# A CMOS Readout Circuit for Resistive Transducers Based on Algorithmic Resistance and Power Measurement

Abstract: This paper reports a readout circuit capable of accurately measuring not only the resistance of a resistive transducer, but also the power dissipated in it, which is a critical parameter in thermal flow sensors or thermal-conductivity sensors. A front-end circuit, integrated in a standard CMOS technology, sets the voltage drop across the transducer, and senses the resulting current via an on-chip reference resistor. The voltages across the transducer and the reference resistor are digitized by a time-multiplexed high-resolution analog-to-digital converter (ADC) and post-processed to calculate resistance and power dissipation. To obtain accurate resistance and power readings, a voltage reference and a temperature-compensated reference resistor are required. An accurate voltage reference is constructed algorithmically, without relying on precision analog signal processing, by using the ADC to successively digitize the base–emitter voltages of an on-chip bipolar transistor biased at several different current levels, and then combining the results to obtain the equivalent of a precision curvature-corrected bandgap reference with a temperature coefficient of 18 ppm/°C, which is close to the state-of-the-art. We show that the same ADC readings can be used to determine die temperature, with an absolute inaccuracy of ±0.25 °C (5 samples, min–max) after a 1-point trim. This information is used to compensate for the temperature dependence of the on-chip polysilicon reference resistor, effectively providing a temperature-compensated resistance reference. With this approach, the resistance and power dissipation of a 100 $\Omega $ transducer have been measured with an inaccuracy of less than $\pm 0.55~\Omega $ and ±0.8%, respectively, from −40 °C to 125 °C.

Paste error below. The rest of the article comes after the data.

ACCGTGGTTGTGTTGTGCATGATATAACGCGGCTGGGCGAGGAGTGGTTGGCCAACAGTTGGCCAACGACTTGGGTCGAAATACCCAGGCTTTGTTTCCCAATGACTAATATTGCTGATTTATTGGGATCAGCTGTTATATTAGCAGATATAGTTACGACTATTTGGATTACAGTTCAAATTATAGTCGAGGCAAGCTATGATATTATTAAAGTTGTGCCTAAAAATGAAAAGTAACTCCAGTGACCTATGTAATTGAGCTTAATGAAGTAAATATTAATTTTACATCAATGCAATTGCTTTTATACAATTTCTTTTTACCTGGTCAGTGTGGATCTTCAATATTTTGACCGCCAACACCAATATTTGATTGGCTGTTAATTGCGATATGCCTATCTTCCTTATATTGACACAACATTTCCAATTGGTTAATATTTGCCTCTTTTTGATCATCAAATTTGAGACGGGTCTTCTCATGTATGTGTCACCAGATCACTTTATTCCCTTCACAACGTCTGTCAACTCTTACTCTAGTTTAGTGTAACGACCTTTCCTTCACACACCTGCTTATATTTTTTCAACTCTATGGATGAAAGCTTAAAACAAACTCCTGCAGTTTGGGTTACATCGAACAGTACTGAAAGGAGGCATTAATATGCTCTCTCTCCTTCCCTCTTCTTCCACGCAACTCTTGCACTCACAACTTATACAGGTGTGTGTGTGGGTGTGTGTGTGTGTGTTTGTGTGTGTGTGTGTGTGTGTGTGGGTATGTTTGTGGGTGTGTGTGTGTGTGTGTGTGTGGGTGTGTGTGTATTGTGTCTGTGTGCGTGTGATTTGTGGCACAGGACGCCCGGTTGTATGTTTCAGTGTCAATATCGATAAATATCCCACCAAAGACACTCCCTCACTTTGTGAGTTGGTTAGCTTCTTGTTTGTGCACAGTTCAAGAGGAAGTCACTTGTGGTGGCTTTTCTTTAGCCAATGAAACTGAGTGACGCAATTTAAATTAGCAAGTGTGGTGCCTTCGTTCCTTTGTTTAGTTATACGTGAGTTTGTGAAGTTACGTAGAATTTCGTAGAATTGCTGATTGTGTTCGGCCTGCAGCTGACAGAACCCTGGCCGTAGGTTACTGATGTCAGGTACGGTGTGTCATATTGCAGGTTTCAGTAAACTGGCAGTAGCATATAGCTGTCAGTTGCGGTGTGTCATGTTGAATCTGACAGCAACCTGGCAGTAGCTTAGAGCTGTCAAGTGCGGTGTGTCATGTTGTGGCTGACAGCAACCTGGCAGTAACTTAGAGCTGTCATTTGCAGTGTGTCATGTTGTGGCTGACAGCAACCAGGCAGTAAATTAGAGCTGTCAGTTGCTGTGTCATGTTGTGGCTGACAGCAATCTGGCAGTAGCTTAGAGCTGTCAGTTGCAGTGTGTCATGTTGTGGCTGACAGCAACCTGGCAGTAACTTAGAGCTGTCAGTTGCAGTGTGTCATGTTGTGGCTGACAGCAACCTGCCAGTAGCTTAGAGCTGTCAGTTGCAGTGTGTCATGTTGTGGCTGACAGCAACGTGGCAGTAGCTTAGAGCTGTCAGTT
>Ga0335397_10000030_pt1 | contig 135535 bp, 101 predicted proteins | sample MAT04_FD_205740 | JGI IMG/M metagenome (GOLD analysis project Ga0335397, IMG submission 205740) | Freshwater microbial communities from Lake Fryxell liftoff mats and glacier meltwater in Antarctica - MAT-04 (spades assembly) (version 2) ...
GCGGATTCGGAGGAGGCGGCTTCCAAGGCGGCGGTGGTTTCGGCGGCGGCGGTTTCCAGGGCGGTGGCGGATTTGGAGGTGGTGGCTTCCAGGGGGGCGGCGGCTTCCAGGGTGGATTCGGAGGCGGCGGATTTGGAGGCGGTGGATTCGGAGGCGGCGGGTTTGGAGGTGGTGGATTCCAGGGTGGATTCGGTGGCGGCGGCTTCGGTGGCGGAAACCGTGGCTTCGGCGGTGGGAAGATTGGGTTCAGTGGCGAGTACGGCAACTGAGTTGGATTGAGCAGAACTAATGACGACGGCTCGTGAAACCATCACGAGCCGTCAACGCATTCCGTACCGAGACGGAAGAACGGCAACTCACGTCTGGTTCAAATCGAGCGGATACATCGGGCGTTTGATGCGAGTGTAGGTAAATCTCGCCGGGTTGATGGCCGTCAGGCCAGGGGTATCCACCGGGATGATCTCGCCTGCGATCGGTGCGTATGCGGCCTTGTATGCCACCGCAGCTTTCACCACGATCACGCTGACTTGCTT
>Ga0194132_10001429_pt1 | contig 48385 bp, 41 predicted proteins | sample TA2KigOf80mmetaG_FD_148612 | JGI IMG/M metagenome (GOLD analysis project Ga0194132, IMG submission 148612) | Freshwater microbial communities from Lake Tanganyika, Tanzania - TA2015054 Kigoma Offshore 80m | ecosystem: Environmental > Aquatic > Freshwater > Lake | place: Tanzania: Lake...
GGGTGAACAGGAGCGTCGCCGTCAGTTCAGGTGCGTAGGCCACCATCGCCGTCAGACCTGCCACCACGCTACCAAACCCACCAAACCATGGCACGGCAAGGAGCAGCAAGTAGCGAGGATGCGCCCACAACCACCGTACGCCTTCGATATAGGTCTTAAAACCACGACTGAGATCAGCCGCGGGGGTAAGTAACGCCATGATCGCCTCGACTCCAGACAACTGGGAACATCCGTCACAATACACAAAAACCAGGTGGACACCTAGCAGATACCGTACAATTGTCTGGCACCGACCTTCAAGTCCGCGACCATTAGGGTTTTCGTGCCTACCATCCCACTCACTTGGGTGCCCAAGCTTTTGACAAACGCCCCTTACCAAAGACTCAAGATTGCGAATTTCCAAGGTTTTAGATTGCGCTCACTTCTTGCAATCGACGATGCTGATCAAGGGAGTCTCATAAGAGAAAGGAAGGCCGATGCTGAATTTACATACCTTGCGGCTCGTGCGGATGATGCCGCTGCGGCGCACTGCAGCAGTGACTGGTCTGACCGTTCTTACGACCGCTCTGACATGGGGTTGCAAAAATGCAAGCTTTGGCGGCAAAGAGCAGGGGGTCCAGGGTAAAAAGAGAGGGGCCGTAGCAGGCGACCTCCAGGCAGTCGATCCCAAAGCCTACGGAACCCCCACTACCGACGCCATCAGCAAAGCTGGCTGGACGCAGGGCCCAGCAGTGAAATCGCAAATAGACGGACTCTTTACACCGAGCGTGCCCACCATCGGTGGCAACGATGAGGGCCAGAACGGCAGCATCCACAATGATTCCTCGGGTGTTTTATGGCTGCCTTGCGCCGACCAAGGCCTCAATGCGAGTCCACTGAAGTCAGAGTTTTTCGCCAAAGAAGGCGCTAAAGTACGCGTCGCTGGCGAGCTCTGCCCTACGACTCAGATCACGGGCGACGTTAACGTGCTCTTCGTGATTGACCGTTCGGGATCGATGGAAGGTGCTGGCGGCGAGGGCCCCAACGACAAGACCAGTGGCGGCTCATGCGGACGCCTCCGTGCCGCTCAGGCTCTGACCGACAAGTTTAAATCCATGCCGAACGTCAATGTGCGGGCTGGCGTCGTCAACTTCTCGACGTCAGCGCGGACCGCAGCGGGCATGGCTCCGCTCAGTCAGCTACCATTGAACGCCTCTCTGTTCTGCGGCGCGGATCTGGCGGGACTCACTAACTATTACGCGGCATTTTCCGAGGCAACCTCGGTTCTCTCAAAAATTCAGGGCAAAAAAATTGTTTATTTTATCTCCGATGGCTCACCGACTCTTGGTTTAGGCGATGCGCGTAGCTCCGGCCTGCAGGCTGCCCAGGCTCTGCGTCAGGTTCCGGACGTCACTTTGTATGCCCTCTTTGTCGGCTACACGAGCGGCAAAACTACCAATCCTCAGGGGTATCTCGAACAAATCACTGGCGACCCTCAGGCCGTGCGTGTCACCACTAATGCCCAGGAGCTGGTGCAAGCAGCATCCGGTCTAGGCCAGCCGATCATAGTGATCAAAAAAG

## Summary (3 min read)

### Introduction

- Most integrated readout circuits for resistive transducers only measure resistance, without measuring or stabilizing power dissipation [1, 2, 5, 6].
- As a result, the previously-reported constant power circuits, based on translinear loops or other feedback loops, still rely on the accuracy of external voltage and current (or resistance) references.
- Using precision circuit design techniques as well as appropriate calibration and correction schemes, bandgap references can achieve high accuracy over a wide temperature range with low chip-to-chip variations [12-15].

### A. Algorithmic resistance and power measurement

- Measuring resistance and/or power involves both voltage and current measurements.
- For any other purposes, permission must be obtained from the IEEE by emailing pubs-permissions@ieee.org.
- > REPLACE THIS LINE WITH YOUR PAPER IDENTIFICATION NUMBER (DOUBLE-CLICK HERE TO EDIT) < 3.
- These results depend on the ADC’s reference voltage Vref and on accurate knowledge of the value of Rref.
- As detailed below, to eliminate the dependence on Vref, the authors algorithmically construct an accurate bandgap voltage reference, by digitizing several base-emitter voltages.

### C. Algorithmic temperature measurement

- Expressions (3) and (11) still depend on Rref, which will generally be subject to process tolerances and temperature drift: Copyright (c) 2017 IEEE.
- For any other purposes, permission must be obtained from the IEEE by emailing pubs-permissions@ieee.org.
- To compensate for the resistor’s temperature drift, information about the die temperature T is needed.
- Fortunately, this can readily be obtained from the PTAT voltage given by (6): (13) where the relation (9) between Vref and Vbg is again used to obtain an expression independent of Vref.
- The result only depends on the current ratio p, the bandgap scale factors a1,2, the bandgap voltage Vbg and physical constants k and q.

### D. Compensation for BJT non-idealities

- As mentioned, expression (5) for the base-emitter voltage ignores various non-idealities of the BJT [15].
- Second, the transistor’s finite current gain causes the collector current to deviate from the bias current, which is applied to the transistor’s emitter.